Beowulf and Christianity

Beowulf and Christianity March 28, 2005

Just got a release schedule from a Canadian publicist. It included the following blurb about Beowulf & Grendel, an upcoming Sturla Gunnarsson film starring Gerard Butler (Dear Frankie), Sarah Polley and Stellan Skarsgärd:

Adapted from the Anglo-Saxon epic poem, Beowulf, that inspired J. R. Tolkein’s Lord Of The Rings, BEOWULF & GRENDEL is a medieval adventure that tells the blood-soaked tale of a Norse warrior’s battle against the great and murderous troll, Grendel. Heads will roll in this provocative take on the first work of English literature. The story is set in barbarous Northern Europe where the reign of the many-gods is giving way to one — the southern invader, Christ. Beowulf is a man caught between sides in this great shift, his simple code transforming and falling apart before his eyes. Building toward an inevitable and terrible battle, BEOWULF & GRENDEL strips away the mask of the hero-myth, leaving a raw and tangled tale that rings true through the centuries. Joining Gerard Butler (Phantom of the Opera) in the role of his formidable adversary, Grendel, will be Iceland’s greatest actor, Ingvar Sigurdsson.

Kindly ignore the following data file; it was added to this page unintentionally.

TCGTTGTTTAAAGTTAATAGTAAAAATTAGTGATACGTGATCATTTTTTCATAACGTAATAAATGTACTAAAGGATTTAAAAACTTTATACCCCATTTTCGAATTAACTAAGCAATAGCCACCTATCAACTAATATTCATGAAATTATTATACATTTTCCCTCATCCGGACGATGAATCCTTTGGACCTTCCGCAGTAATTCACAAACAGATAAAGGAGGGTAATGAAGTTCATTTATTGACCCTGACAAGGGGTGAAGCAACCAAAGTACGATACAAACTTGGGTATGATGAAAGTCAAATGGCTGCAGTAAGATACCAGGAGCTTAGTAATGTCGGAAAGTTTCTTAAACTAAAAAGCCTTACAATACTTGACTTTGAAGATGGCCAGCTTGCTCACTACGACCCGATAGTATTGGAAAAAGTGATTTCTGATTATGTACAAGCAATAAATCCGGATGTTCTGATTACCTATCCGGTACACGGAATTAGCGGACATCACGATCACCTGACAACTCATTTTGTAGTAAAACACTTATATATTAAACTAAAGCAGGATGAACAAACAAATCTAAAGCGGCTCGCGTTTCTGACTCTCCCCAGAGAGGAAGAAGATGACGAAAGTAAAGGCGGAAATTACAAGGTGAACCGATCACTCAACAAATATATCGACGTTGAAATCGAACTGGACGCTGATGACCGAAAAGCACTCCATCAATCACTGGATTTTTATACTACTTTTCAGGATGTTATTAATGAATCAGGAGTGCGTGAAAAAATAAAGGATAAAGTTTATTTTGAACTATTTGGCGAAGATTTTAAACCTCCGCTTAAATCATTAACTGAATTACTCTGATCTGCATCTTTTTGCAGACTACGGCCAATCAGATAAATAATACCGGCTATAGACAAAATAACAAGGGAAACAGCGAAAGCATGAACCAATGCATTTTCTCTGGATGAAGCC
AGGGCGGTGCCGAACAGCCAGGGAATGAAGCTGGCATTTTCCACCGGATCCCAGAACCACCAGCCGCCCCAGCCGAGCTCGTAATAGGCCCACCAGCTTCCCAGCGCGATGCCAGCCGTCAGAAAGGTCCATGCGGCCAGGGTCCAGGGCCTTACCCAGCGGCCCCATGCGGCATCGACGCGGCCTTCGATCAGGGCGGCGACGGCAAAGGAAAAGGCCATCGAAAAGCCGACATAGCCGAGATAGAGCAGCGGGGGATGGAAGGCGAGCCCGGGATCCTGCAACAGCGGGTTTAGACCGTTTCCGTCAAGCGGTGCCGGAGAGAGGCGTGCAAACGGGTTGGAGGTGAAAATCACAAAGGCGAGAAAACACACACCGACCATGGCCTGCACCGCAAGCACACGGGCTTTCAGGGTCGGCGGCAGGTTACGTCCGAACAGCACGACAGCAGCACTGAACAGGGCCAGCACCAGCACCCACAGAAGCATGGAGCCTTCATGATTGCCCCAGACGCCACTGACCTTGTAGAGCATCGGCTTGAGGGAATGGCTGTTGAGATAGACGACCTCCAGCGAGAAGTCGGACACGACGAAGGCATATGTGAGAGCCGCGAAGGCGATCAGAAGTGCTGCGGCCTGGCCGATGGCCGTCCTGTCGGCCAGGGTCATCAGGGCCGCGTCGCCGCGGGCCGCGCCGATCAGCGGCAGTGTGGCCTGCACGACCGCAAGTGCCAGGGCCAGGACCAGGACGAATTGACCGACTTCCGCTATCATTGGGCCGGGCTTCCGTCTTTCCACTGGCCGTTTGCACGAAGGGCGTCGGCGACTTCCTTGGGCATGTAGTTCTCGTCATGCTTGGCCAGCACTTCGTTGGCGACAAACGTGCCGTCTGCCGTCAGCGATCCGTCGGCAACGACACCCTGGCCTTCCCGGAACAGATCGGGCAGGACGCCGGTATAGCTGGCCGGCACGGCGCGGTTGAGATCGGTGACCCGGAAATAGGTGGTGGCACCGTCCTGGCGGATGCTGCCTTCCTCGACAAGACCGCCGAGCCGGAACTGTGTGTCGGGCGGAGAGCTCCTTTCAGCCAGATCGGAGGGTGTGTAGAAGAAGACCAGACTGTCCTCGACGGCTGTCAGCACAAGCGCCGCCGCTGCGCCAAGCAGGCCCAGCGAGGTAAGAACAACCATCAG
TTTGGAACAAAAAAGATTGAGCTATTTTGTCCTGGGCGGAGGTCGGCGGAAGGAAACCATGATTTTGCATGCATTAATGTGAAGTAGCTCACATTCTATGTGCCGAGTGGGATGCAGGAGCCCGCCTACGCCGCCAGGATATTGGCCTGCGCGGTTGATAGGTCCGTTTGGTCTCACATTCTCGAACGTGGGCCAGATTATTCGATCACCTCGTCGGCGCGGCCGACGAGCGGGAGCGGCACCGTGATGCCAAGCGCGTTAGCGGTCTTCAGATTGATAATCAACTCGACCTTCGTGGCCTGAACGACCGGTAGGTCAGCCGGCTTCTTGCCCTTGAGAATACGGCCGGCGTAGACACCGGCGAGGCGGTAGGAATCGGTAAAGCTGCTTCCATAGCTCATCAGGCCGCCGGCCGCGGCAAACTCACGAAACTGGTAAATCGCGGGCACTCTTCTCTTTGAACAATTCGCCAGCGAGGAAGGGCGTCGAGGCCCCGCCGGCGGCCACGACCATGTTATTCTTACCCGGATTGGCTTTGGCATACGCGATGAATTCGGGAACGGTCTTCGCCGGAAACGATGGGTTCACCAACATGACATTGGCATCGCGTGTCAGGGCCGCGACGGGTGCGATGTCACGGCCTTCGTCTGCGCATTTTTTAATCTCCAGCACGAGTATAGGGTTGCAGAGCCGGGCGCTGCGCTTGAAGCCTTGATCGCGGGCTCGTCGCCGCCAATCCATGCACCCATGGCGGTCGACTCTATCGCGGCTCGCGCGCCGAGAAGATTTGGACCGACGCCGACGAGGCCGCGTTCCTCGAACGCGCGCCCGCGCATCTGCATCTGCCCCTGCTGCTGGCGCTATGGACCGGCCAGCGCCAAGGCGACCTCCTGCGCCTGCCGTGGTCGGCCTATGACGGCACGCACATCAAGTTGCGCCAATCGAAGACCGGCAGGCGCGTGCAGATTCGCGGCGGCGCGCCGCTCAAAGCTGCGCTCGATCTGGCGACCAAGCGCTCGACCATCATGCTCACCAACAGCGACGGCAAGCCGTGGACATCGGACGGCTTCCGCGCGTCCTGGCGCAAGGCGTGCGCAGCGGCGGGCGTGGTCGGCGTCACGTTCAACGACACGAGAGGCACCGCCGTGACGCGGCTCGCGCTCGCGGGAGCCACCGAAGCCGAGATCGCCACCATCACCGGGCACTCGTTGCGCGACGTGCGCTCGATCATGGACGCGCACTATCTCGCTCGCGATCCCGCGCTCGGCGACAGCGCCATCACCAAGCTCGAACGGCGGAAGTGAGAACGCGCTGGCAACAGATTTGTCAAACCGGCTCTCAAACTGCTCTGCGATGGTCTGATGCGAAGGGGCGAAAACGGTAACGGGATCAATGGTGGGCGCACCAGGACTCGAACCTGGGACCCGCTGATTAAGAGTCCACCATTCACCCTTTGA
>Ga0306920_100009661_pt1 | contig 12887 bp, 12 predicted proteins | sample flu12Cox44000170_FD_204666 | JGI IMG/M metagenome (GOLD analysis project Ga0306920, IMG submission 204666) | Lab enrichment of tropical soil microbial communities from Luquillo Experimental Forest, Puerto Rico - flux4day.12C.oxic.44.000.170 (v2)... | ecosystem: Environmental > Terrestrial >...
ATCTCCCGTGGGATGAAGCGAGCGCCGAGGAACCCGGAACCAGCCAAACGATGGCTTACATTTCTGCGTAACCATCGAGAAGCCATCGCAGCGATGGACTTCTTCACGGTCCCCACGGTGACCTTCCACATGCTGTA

Hmmmm. The only other recent Beowulf movie I can think of — and even then, it was given the demythologizing, historical revisionist treatment — is John McTiernan’s The 13th Warrior (1999), and that one was based on Michael Crichton’s novel about a Muslim travelling with pagan Vikings. Could be interesting to see how Christianity gets mixed in here — especially if it plays some part in stripping away the pagan hero myth.

As for director Gunnarsson, he is an Iceland-born graduate of UBC (my own alma mater), and the only films of his I have seen are Such a Long Journey (1998), Scorn (2000) and Rare Birds (2001), all of which were at least okay. Apparently he also directed the TV version of The Diary of Evelyn Lau (1993), which made Sandra Oh (of Double Happiness and Sideways fame) a star.

Beowulf & Grendel is scheduled for a release in “Fall 2005”, so it will probably make the rounds when the Canadian festival circuit kicks off in September. I’ll keep my eyes open.

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